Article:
Highlights on the album for me include: "A Cold Freezin' Night" - a frenetic, bass-and-rhythm-driven soundtrack to the murderous threats of a group of children; "Beautiful People," a harmonious chant-like mathematical dream (I'm not sure I understand the subject matter, but what a trippy song!); and "All You Need is a Wall," which finds the group coming close to putting together a conventionally structured folk song (and they can sing!).

For those who know The Books, there's lots to love and enjoy about this album. It will feel familiar from the start in that its a natural, albeit slight, evolution (and then, only really in that sense that they use their own voices a bit more and push into some heretofore unexplored genres).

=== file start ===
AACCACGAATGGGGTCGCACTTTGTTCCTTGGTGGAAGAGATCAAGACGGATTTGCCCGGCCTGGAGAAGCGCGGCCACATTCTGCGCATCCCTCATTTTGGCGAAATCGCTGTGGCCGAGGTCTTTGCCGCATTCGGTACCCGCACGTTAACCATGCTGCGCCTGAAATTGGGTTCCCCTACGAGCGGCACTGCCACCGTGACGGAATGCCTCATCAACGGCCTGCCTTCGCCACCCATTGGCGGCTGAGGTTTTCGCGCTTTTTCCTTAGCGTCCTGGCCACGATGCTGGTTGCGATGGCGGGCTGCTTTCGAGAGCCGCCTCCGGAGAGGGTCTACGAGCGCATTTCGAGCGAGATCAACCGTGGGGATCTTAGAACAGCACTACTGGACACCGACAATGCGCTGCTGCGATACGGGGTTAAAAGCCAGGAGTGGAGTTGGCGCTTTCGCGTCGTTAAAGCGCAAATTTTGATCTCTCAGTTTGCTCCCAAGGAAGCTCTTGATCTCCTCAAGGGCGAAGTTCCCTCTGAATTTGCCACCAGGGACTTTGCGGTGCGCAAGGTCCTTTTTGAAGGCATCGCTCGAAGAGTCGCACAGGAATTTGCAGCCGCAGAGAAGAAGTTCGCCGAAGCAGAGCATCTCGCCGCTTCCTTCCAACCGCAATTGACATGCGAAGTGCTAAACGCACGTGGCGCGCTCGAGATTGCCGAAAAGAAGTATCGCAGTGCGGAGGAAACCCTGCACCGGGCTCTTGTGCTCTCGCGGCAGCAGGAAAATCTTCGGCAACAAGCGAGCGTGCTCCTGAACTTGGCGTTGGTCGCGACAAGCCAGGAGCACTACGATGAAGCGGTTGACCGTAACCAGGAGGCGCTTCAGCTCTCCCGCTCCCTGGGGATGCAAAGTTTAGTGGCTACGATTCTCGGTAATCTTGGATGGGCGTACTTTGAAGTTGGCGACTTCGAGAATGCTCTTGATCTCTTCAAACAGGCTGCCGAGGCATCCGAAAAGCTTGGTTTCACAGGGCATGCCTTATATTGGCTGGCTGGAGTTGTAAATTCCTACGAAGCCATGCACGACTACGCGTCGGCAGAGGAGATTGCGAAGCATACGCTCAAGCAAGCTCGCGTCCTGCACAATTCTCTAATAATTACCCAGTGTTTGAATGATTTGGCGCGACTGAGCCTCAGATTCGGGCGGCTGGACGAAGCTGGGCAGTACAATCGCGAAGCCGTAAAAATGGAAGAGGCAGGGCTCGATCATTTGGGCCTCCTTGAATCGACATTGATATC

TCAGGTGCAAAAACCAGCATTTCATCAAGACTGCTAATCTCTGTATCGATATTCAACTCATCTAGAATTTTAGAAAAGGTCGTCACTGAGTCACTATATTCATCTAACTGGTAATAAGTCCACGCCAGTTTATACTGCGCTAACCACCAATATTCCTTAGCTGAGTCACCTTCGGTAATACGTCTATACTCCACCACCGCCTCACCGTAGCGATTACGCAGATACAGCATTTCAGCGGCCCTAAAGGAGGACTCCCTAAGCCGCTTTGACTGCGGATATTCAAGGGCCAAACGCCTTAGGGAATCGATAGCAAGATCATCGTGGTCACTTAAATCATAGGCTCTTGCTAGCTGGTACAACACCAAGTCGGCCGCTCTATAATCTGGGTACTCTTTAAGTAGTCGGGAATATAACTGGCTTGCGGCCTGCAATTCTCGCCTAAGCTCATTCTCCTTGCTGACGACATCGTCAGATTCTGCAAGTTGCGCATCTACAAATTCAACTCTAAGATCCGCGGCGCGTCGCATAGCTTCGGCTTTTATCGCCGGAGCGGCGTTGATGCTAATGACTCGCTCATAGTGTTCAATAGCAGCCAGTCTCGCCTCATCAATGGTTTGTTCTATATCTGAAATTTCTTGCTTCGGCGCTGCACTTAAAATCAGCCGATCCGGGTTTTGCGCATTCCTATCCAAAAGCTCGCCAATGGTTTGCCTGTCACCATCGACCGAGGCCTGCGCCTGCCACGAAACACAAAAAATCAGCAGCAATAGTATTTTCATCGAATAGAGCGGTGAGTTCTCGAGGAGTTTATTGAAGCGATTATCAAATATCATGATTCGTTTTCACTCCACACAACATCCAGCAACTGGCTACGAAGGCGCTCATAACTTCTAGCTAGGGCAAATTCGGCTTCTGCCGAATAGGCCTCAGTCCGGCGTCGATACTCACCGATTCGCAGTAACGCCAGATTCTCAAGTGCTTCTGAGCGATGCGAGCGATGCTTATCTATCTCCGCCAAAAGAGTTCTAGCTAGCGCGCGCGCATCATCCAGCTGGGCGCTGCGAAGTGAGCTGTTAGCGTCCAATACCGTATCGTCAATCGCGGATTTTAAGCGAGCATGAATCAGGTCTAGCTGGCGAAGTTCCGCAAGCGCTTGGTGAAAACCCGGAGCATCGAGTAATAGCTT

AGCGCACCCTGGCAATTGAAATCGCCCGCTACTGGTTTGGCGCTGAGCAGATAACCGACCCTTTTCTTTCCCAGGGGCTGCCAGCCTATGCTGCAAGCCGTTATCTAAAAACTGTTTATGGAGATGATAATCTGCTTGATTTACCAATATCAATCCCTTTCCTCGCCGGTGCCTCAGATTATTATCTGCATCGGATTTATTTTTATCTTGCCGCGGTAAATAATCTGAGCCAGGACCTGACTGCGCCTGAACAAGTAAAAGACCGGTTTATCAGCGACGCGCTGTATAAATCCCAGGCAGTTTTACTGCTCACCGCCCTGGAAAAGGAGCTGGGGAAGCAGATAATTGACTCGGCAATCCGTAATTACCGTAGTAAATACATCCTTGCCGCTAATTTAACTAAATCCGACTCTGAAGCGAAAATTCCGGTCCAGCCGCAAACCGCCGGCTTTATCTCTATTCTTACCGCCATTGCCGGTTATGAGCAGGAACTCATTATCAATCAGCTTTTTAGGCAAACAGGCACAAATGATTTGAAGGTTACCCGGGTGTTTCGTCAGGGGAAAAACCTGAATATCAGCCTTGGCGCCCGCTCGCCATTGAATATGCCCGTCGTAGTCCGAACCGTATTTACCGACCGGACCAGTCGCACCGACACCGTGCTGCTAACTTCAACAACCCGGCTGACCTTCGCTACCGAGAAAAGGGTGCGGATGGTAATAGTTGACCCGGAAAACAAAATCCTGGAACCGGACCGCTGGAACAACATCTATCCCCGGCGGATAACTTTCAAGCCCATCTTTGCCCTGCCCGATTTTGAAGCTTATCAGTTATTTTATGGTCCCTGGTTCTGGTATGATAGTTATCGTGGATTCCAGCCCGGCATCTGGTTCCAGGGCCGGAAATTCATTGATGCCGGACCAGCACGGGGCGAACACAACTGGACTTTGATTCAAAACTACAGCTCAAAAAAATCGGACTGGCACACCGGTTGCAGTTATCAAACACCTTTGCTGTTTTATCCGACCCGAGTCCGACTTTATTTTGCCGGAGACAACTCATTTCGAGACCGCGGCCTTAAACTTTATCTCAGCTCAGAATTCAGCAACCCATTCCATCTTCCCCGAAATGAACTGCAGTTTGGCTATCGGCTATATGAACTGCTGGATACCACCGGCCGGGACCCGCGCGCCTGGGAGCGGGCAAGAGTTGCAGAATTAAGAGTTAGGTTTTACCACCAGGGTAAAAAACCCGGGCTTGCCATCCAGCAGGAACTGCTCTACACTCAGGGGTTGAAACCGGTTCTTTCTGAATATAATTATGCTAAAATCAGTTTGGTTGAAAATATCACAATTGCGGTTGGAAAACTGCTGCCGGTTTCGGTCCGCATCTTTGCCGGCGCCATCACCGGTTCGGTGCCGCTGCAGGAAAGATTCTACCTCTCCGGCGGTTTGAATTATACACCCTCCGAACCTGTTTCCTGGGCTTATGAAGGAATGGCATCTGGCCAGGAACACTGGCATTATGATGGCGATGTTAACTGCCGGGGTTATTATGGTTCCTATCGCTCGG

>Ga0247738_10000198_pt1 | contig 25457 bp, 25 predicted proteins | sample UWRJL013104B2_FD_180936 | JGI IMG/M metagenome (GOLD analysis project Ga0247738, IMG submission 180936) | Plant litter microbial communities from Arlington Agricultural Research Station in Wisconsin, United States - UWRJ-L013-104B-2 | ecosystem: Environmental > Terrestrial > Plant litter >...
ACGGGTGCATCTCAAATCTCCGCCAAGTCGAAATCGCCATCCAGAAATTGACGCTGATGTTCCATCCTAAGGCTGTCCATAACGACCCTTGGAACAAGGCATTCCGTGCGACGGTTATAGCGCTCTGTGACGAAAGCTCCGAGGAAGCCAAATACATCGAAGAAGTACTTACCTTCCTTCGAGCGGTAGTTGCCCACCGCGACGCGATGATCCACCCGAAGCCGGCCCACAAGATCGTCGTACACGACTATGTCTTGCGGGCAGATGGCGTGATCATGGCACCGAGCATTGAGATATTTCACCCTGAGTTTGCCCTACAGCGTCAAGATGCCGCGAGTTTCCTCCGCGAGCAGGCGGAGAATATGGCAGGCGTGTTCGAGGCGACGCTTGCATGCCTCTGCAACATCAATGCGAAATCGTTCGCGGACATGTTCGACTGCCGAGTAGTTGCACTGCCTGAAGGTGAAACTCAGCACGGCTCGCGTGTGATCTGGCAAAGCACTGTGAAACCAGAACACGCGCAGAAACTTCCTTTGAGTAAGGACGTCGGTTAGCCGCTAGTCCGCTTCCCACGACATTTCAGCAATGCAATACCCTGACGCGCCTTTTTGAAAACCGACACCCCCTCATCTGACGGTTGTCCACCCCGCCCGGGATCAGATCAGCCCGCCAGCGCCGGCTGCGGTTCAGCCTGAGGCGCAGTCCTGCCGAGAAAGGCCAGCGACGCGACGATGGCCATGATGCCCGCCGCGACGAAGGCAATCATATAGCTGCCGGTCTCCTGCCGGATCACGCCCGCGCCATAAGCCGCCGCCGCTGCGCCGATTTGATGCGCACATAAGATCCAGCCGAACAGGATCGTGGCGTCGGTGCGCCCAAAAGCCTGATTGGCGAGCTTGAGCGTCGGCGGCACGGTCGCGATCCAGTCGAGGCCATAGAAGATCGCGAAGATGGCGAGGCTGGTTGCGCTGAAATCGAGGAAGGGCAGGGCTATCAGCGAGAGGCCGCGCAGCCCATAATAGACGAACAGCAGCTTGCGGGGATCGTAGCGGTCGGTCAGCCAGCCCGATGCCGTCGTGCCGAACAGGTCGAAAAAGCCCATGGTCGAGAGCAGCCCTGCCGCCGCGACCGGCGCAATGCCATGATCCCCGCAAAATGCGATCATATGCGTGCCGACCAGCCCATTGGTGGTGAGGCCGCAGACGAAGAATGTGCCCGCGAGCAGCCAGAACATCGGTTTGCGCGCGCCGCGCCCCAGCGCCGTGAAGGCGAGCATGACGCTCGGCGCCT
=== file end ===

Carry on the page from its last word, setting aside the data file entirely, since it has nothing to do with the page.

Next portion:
For those new to The Books, this album is as good a jumping off point as any. And although fans often say "The Books" and "experimental" in the same breath, don't be scared by the label. Yes, its different cup of tea, but its a lovely sip nonetheless.
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14 of 16 people found the following review helpful By Samuel Gentle on October 9, 2010
Format: Audio CD
When you first heard Kid A, you knew you were listening to something new. Something that nobody else seemed to be doing, but also something that didn't neatly pull or incorporate elements from music you had heard before. When you listen to anything by The Books, you receive a similar experience. Their compositions are not difficult to enjoy, but difficult to imagine conceiving. They stand rather unrivaled in density, complexity, and ability to navigate moods within a niche in which they have little company. On The Way Out, they continue their thoughtful fusion of sampling and original material, maintaining their presence as one of the most imaginative artists around.